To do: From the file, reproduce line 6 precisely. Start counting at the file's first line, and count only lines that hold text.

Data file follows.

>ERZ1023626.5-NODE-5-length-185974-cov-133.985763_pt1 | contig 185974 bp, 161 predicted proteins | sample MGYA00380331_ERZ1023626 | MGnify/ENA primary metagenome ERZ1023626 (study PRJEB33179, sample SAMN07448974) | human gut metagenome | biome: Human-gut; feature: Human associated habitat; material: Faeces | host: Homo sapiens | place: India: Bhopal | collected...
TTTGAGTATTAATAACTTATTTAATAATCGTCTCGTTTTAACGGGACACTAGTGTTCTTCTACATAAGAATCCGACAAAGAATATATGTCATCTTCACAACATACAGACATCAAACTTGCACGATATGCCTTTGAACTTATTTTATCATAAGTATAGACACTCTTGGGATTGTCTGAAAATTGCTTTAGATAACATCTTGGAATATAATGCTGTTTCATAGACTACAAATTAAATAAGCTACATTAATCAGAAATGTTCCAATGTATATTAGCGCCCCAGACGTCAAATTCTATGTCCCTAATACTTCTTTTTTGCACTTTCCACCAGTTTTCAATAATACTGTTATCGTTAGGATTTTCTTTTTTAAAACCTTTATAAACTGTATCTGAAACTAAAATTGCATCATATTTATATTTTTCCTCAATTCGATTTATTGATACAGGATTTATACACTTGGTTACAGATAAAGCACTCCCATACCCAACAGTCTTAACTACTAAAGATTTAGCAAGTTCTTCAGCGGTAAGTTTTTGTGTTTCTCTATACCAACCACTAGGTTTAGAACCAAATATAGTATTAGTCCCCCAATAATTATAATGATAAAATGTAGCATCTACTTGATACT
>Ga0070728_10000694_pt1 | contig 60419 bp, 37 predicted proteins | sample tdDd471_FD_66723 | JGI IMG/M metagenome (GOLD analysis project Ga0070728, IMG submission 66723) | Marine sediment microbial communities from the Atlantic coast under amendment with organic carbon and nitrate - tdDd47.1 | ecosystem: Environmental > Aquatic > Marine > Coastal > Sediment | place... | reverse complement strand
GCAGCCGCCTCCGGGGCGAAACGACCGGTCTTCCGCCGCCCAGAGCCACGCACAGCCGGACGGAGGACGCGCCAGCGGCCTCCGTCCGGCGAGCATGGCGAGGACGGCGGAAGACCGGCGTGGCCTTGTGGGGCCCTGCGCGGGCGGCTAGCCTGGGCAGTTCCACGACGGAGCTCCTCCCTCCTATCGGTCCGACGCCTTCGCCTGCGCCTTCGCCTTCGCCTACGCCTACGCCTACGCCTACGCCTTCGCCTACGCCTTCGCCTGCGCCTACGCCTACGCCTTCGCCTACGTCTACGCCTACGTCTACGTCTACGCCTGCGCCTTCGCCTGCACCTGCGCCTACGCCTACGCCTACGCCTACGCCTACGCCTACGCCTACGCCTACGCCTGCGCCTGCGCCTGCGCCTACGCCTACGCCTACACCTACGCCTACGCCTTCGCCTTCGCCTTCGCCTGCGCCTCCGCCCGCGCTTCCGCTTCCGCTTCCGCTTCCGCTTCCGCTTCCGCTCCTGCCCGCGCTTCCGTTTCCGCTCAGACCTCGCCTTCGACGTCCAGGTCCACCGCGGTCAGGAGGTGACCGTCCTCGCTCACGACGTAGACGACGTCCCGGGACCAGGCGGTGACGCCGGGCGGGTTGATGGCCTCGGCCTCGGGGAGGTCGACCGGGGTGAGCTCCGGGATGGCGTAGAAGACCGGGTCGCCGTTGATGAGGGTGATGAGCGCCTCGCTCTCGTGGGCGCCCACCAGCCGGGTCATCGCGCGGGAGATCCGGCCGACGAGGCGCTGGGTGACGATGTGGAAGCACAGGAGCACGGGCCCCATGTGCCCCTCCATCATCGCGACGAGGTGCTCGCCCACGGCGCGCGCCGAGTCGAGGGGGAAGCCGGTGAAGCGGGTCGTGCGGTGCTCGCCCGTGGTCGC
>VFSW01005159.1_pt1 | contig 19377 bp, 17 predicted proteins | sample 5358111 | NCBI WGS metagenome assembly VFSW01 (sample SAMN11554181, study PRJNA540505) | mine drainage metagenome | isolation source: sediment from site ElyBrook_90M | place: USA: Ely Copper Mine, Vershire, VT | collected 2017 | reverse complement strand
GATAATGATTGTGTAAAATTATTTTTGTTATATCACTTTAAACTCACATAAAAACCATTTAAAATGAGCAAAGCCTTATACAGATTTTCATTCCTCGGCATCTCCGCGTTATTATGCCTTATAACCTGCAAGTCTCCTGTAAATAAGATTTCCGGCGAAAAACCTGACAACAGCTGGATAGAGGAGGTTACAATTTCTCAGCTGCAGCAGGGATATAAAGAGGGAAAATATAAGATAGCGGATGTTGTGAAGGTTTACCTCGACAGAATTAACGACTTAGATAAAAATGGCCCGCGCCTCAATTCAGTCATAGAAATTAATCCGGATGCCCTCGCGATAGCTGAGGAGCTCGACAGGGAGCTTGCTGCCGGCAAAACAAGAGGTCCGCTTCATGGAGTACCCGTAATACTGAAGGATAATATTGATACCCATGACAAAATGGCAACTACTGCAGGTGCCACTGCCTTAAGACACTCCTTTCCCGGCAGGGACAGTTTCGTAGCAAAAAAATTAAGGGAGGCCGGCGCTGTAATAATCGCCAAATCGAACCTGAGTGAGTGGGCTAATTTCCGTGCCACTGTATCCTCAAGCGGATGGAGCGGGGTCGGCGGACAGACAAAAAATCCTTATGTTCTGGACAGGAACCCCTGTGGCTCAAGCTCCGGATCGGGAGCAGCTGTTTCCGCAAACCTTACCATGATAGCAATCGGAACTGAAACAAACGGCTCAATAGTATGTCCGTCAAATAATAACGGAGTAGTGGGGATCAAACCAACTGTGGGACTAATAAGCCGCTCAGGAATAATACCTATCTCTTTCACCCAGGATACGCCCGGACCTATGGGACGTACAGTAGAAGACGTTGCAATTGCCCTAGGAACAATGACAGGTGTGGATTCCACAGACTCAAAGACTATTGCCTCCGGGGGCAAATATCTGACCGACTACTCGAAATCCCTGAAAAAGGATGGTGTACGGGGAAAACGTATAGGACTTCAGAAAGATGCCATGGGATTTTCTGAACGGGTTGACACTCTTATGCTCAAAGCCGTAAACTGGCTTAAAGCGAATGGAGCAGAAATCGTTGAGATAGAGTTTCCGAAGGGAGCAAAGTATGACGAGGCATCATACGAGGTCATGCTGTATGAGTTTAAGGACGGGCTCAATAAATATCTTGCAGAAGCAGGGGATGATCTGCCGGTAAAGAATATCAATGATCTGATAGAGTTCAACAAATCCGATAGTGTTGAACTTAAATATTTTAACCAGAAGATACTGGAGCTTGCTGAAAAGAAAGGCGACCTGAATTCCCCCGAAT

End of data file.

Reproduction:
GATAATGATTGTGTAAAATTATTTTTGTTATATCACTTTAAACTCACATAAAAACCATTTAAAATGAGCAAAGCCTTATACAGATTTTCATTCCTCGGCATCTCCGCGTTATTATGCCTTATAACCTGCAAGTCTCCTGTAAATAAGATTTCCGGCGAAAAACCTGACAACAGCTGGATAGAGGAGGTTACAATTTCTCAGCTGCAGCAGGGATATAAAGAGGGAAAATATAAGATAGCGGATGTTGTGAAGGTTTACCTCGACAGAATTAACGACTTAGATAAAAATGGCCCGCGCCTCAATTCAGTCATAGAAATTAATCCGGATGCCCTCGCGATAGCTGAGGAGCTCGACAGGGAGCTTGCTGCCGGCAAAACAAGAGGTCCGCTTCATGGAGTACCCGTAATACTGAAGGATAATATTGATACCCATGACAAAATGGCAACTACTGCAGGTGCCACTGCCTTAAGACACTCCTTTCCCGGCAGGGACAGTTTCGTAGCAAAAAAATTAAGGGAGGCCGGCGCTGTAATAATCGCCAAATCGAACCTGAGTGAGTGGGCTAATTTCCGTGCCACTGTATCCTCAAGCGGATGGAGCGGGGTCGGCGGACAGACAAAAAATCCTTATGTTCTGGACAGGAACCCCTGTGGCTCAAGCTCCGGATCGGGAGCAGCTGTTTCCGCAAACCTTACCATGATAGCAATCGGAACTGAAACAAACGGCTCAATAGTATGTCCGTCAAATAATAACGGAGTAGTGGGGATCAAACCAACTGTGGGACTAATAAGCCGCTCAGGAATAATACCTATCTCTTTCACCCAGGATACGCCCGGACCTATGGGACGTACAGTAGAAGACGTTGCAATTGCCCTAGGAACAATGACAGGTGTGGATTCCACAGACTCAAAGACTATTGCCTCCGGGGGCAAATATCTGACCGACTACTCGAAATCCCTGAAAAAGGATGGTGTACGGGGAAAACGTATAGGACTTCAGAAAGATGCCATGGGATTTTCTGAACGGGTTGACACTCTTATGCTCAAAGCCGTAAACTGGCTTAAAGCGAATGGAGCAGAAATCGTTGAGATAGAGTTTCCGAAGGGAGCAAAGTATGACGAGGCATCATACGAGGTCATGCTGTATGAGTTTAAGGACGGGCTCAATAAATATCTTGCAGAAGCAGGGGATGATCTGCCGGTAAAGAATATCAATGATCTGATAGAGTTCAACAAATCCGATAGTGTTGAACTTAAATATTTTAACCAGAAGATACTGGAGCTTGCTGAAAAGAAAGGCGACCTGAATTCCCCCGAAT